In March, my two oldest grandchildren turn sixteen. Where did that time go? For these teens, this birthday is the most important milestone they have yet encountered. It is driver’s licence time, freedom or so they think. It is a universal fact, that parents worry about their children regardless of their ages because parenthood is a lifetime commitment. However, serious anxiety really starts to kick in when the sixteenth birthday arrives. I remember when our kids became drivers, the giant step towards independence.

Tammy was first. Although Chuck offered to teach her how to drive, I quickly vetoed this idea. Why teach her things and then have to unteach her all his gems of wisdom because they didn’t exactly go along with the code of safe driving. I knew my nerves could not make it through the learning process so it was agreed that we would enroll her in the Drivers Ed. program.

Tammy went through the course with no hitches and passed her test. Two years later when she was heading off to university, we had no worries about buying her a second-hand car. We were pretty confident about her driving skills.

Meanwhile, Steven’s turn was fast approaching and he was determined he would be prepared. The Driver’s Handbook which was picked up far in advance of this momentous occasion was studied extensively. I too benefited from this wealth of knowledge, well sort of. I had always thought I was a fairly competent driver but according to the Driver’s “Bible”, I was not. Seated in the front passenger seat, Steven became a talking Driver’s Instructor, a regular little podcaster.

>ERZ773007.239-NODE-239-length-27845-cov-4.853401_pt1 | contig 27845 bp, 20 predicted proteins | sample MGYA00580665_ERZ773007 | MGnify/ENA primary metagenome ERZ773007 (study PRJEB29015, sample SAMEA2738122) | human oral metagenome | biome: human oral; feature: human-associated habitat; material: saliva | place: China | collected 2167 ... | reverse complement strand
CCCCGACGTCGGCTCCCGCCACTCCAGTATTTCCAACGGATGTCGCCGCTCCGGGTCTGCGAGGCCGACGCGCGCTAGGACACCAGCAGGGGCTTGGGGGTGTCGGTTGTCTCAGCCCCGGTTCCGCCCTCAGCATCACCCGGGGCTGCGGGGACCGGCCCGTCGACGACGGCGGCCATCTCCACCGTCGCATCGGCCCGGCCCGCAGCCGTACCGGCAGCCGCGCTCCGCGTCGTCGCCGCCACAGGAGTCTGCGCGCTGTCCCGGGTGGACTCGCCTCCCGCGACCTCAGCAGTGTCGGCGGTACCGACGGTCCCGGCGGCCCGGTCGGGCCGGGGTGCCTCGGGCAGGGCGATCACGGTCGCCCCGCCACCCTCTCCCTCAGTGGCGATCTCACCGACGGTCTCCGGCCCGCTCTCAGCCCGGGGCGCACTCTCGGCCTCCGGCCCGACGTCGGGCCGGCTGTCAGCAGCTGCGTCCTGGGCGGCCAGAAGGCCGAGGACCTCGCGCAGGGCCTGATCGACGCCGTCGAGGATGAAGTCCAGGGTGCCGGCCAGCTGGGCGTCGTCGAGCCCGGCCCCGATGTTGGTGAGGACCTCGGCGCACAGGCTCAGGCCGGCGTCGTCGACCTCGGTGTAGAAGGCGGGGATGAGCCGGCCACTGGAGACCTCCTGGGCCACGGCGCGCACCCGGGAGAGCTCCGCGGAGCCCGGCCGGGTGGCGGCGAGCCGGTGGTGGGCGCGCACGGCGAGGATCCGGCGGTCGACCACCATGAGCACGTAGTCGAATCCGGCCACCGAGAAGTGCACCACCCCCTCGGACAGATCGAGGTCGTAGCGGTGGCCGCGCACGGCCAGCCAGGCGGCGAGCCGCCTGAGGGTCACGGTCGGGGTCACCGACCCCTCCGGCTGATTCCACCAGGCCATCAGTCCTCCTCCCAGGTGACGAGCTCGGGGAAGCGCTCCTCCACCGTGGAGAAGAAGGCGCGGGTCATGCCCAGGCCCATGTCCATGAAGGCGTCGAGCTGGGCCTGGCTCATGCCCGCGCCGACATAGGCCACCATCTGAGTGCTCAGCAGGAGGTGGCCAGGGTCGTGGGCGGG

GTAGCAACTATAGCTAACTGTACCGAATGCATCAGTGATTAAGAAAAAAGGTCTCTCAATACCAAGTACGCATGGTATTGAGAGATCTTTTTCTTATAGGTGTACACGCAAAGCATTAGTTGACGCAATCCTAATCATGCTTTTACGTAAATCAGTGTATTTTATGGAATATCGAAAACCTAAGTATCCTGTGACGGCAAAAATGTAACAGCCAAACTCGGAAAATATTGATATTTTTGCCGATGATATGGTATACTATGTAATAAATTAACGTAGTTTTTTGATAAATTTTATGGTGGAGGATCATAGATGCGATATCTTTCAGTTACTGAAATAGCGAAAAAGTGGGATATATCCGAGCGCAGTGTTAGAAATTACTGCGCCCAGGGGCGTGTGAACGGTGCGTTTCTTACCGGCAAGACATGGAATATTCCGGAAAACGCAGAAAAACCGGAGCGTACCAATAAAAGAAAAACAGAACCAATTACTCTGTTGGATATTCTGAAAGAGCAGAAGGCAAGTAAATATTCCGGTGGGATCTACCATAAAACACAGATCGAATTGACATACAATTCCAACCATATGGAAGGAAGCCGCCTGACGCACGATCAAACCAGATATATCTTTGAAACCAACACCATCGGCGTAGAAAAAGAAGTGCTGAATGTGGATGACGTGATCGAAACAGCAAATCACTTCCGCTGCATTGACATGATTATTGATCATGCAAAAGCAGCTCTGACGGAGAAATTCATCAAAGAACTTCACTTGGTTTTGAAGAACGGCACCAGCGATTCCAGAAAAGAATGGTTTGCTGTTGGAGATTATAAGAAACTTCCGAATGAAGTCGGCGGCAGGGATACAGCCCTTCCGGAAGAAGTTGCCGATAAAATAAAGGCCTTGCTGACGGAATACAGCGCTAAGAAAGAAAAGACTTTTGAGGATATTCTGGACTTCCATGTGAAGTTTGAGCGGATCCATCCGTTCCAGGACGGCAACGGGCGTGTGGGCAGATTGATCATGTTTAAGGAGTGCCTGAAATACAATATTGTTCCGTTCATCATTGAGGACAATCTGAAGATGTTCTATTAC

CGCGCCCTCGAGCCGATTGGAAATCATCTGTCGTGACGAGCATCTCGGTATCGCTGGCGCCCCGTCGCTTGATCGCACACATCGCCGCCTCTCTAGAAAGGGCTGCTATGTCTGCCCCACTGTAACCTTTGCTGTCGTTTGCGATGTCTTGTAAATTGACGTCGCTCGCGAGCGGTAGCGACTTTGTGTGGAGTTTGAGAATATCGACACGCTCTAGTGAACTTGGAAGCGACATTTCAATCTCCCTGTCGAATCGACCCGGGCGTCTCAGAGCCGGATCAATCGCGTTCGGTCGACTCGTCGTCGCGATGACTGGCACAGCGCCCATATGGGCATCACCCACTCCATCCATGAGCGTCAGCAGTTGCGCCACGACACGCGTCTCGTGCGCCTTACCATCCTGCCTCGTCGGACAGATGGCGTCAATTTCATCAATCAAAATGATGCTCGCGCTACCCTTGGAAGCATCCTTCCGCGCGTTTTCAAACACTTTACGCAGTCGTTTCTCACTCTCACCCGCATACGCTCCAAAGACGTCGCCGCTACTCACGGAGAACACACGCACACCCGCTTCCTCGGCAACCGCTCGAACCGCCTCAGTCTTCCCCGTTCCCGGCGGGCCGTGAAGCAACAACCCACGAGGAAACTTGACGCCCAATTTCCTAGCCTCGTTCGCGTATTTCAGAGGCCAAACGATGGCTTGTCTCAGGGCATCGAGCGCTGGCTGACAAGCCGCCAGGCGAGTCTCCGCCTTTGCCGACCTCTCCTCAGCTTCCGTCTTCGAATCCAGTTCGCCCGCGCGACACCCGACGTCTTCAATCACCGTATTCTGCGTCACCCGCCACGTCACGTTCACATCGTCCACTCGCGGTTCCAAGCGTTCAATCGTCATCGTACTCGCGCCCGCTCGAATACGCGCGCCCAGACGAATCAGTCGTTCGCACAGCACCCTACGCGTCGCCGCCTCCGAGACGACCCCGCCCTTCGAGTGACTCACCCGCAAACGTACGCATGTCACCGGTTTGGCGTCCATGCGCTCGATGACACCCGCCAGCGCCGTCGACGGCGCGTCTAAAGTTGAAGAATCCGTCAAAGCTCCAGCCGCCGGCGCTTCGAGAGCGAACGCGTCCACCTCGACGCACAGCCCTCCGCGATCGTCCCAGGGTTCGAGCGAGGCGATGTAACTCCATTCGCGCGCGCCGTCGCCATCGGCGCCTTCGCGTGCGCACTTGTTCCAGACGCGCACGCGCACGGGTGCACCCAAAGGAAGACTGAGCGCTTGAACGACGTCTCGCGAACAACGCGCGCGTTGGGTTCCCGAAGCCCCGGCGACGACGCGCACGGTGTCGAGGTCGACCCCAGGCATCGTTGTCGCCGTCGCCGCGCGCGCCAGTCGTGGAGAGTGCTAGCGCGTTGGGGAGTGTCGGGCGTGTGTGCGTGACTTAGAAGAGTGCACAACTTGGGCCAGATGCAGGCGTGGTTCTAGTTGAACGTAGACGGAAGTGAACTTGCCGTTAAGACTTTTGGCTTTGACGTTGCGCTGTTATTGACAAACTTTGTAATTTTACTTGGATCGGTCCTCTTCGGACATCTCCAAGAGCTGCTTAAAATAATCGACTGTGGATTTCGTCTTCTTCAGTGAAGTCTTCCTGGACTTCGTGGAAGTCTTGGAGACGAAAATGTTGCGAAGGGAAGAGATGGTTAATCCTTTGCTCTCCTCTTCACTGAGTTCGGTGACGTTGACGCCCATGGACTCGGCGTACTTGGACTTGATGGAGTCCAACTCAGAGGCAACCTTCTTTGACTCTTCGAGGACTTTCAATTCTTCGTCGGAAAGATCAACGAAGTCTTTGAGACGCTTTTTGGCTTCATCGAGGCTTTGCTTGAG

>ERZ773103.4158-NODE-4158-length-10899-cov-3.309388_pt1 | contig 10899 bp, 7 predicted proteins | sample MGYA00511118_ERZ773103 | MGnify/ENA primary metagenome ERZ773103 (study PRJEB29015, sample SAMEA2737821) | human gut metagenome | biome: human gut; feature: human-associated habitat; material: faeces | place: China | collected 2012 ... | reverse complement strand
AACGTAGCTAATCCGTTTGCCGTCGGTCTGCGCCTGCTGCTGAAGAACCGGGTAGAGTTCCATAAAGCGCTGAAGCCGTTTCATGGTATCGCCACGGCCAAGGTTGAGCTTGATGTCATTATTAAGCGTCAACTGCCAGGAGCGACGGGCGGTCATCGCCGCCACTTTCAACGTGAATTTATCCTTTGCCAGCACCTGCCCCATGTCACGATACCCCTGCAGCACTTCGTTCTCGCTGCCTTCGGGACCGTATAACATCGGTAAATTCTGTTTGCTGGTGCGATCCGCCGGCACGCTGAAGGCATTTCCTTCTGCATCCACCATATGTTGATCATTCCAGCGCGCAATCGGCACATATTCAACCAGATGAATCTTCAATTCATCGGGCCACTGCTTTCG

“You didn’t signal soon enough, Mum. You’re too close to that car. There should be x number of feet between you and the next vehicle. You stopped too far back from the corner, etc. etc. etc.” Good Lord, he was driving Miss Lynda crazy.

Before I knew it or wanted it, that little piece of paper was tucked into his wallet and he was a certified driver. It was amazing the amount of ‘driving’ errands Steven volunteered to do for me. But now the tables were turned. I was the passenger, and not a very relaxed one either.

The floor boards became pretty much worn down as my foot would hit the imaginary brake whenever I felt it was necessary for Steven to slow down. Instructions such as, “Now there is a stop sign ahead so stooooooooop.” were constantly uttered along with my favourite piece of advice, “Think of all the other drivers on the road as idiots. Be constantly on the alert for mistakes they might make.”

When it was time for Steven to get his first car, he informed us that he did not want an old lady’s car like Tammy’s. He wanted a sporty babe-mobile. A compromise was reached. Since he had been squirreling away his money since the age of 13 for a car, he was easily able to pay the difference between his idea of the appropriate type of transportation and ours.

So, good luck Tam and Steve and everyone else who is entering this exciting parenting phase for the first time. You are no longer in the driver’s seat. Be strong and remember, there is light at the end of the tunnel. Before you know it, the kids will be in college or university and you will not be so stressed. You will worry less only because you will have absolutely no idea what they are up to.